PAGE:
Watch out Queenstown – bigger brother is watching you.
CCTV cameras in Queenstown are now being monitored by police down the road in Dunedin and plans are afoot to install more within the CBD.
Queenstown Lakes District Council confirms it’s working with police to develop a 15-year plan for the whole CCTV camera network in Queenstown, Arrowtown and Wanaka.
Council comms manager Michele Poole tells Mountain Scene it could include mobile cameras for events, as well as the fixed sites.
Queenstown’s senior sergeant Paula Enoka says it’s going through the intel process - looking at where any additional cameras will be best located.
That’ll be determined by areas of increased call-out levels, or where cameras can help gather evidence.
The existing 17-camera network is owned by the council and the feed is only observed occasionally by police from a bank of screens at the station.
“We don’t allocate staff at the moment to monitor it,” Enoka says.
“We use CCTV more as an investigative tool - operationally we prefer to have our staff out and about rather than manning cameras here.”
Enoka says central monitoring in Dunedin is simply an additional tool for local cops.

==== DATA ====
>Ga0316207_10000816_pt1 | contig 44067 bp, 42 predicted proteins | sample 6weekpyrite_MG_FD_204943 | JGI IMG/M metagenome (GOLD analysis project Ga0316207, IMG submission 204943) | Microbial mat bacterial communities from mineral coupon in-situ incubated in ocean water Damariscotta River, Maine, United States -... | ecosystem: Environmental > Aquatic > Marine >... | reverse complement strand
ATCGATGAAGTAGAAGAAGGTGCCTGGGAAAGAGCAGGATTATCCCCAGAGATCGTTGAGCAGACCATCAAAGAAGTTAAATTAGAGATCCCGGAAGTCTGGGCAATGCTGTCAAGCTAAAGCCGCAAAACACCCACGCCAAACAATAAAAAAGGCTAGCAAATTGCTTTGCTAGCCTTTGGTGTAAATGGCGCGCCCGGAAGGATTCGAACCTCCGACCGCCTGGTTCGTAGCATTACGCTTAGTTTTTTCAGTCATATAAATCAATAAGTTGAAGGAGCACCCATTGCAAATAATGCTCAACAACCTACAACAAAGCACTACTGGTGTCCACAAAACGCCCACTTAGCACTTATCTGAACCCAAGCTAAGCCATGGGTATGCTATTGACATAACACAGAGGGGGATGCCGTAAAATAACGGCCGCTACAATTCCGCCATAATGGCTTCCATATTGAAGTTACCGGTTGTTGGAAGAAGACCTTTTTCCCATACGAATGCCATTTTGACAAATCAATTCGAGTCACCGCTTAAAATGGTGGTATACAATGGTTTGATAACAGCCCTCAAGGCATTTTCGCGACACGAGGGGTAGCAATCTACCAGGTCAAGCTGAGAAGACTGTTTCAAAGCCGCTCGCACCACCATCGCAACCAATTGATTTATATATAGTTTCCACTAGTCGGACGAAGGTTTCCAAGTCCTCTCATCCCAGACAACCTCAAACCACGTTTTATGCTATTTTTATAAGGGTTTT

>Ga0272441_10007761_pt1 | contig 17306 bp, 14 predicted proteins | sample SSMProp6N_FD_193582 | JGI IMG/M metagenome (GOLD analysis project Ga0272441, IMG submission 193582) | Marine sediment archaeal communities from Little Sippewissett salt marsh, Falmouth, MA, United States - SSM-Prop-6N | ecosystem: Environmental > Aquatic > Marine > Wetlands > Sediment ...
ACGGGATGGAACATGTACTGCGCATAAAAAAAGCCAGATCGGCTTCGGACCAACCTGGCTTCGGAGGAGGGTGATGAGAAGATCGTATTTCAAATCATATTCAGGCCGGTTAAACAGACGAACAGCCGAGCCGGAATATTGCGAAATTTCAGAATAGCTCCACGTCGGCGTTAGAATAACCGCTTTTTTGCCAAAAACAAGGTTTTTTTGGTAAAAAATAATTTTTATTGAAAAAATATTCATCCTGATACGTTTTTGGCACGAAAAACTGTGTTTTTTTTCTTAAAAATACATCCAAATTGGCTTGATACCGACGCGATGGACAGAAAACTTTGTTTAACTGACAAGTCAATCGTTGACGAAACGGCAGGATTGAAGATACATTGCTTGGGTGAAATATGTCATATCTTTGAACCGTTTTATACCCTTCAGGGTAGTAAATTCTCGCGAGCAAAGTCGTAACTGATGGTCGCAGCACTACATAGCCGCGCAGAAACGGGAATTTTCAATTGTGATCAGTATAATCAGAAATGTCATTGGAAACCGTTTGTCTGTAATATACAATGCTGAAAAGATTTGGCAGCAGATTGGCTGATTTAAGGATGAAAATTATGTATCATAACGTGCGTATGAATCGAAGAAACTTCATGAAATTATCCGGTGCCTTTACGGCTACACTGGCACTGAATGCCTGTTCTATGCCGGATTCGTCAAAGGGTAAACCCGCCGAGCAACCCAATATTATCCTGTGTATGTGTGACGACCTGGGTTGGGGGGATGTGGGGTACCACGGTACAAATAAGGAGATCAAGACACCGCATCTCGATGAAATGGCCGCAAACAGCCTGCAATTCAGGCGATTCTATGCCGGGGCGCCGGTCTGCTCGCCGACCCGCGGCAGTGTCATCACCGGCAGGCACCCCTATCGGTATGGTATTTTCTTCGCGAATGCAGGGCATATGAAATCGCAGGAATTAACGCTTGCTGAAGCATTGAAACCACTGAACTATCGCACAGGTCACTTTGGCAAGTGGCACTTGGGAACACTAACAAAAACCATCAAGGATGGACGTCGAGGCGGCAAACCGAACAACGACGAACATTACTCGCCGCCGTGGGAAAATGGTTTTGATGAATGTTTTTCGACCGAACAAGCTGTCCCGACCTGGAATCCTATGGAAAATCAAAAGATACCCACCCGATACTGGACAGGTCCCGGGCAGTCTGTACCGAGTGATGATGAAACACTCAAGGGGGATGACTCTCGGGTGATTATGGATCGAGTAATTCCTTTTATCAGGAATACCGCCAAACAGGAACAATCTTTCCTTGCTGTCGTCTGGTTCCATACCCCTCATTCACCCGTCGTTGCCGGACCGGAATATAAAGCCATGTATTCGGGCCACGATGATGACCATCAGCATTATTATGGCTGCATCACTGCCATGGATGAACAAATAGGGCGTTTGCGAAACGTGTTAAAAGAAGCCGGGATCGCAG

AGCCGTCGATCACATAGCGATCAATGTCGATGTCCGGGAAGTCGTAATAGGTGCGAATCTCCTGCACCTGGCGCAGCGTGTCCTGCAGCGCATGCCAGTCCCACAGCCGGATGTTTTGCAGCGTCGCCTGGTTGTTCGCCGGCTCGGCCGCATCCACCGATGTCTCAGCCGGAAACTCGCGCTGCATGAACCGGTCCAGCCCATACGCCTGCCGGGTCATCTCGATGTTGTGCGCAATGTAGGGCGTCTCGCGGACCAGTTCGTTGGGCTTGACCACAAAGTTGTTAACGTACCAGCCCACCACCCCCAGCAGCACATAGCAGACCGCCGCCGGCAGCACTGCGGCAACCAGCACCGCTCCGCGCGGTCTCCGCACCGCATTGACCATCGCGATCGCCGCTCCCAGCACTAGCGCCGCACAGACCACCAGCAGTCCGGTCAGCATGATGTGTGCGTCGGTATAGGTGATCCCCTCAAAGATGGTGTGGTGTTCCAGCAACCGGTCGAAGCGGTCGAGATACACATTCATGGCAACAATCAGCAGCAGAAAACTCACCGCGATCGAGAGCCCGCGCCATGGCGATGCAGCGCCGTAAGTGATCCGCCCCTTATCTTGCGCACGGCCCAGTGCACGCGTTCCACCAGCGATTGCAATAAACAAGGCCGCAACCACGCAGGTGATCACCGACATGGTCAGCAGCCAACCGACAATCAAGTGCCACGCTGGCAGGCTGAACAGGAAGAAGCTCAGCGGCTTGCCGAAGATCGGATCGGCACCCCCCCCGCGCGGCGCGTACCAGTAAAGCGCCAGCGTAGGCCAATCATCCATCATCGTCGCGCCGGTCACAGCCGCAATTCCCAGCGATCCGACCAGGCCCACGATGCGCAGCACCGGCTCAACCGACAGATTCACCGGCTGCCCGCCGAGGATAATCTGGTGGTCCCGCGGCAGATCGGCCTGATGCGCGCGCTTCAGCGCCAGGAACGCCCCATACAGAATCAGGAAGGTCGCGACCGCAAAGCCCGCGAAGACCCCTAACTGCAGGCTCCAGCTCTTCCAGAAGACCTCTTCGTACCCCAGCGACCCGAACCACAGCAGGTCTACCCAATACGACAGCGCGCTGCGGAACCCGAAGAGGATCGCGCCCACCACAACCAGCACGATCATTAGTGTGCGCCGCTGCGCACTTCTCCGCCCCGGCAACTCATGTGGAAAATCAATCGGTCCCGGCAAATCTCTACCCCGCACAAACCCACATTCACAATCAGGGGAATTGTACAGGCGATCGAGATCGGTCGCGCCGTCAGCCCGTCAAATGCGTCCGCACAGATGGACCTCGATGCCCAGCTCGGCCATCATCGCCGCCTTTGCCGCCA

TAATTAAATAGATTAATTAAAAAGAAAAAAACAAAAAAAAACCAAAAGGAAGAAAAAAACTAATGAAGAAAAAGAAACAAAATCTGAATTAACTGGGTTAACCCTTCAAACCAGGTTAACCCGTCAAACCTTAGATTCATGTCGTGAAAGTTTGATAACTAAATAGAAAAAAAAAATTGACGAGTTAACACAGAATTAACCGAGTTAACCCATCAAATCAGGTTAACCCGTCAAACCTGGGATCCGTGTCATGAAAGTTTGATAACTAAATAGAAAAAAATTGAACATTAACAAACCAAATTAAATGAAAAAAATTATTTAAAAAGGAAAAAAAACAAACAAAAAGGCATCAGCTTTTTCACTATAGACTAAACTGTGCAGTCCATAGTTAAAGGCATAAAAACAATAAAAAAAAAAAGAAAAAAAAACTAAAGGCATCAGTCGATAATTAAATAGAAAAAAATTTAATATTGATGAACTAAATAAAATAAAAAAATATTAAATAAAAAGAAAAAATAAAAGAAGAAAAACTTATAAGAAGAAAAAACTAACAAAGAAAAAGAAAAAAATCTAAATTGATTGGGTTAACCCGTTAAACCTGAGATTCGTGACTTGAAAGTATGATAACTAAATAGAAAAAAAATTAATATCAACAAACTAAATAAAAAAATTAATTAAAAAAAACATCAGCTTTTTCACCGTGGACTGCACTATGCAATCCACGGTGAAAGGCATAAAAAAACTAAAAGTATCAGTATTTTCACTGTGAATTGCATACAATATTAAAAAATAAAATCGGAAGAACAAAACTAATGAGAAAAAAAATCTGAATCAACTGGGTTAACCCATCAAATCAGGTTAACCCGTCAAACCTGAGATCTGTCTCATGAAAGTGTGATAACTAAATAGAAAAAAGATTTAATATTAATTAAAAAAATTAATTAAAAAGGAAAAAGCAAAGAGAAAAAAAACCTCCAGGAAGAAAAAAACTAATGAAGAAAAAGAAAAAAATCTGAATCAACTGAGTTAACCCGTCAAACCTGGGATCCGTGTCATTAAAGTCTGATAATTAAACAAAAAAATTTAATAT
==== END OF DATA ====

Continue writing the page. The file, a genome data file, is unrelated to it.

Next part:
“While the community may think it is solely Queenstown police dealing with local issues, the reality is the entire district pools resources.”
Dunedin has 24/7 access to Queenstown computers and cameras. They can identify developing trends and deploy staff to an area where an incident may be starting to occur.
“In a sense that is where the prevention comes from,” she says.
Its main successes are when officers are on the beat - and Enoka reckons policing is best done face-to-face.
She recognises the thin blue line can’t be everywhere though: “Cameras add value to assist in having eyes where we may not be at that particular time.”
Councillor Cath Gilmour agrees and says monitoring in Dunedin adds to the service offered by Queenstown police.
“If it is being monitored in Dunedin then at least it is being monitored,” Gilmour says.
“Queenstown is understaffed, it makes much more sense to have it monitored so [Dunedin police] can alert local staff if there are any problems.”
Gilmour reckons its a logical step - rather than tying officers up watching a screen at the station.
The digital system was installed in 2012, initially with 12 cameras at a cost of $150,000.
Five have been added since then.
No decisions on timing or costs have been agreed yet.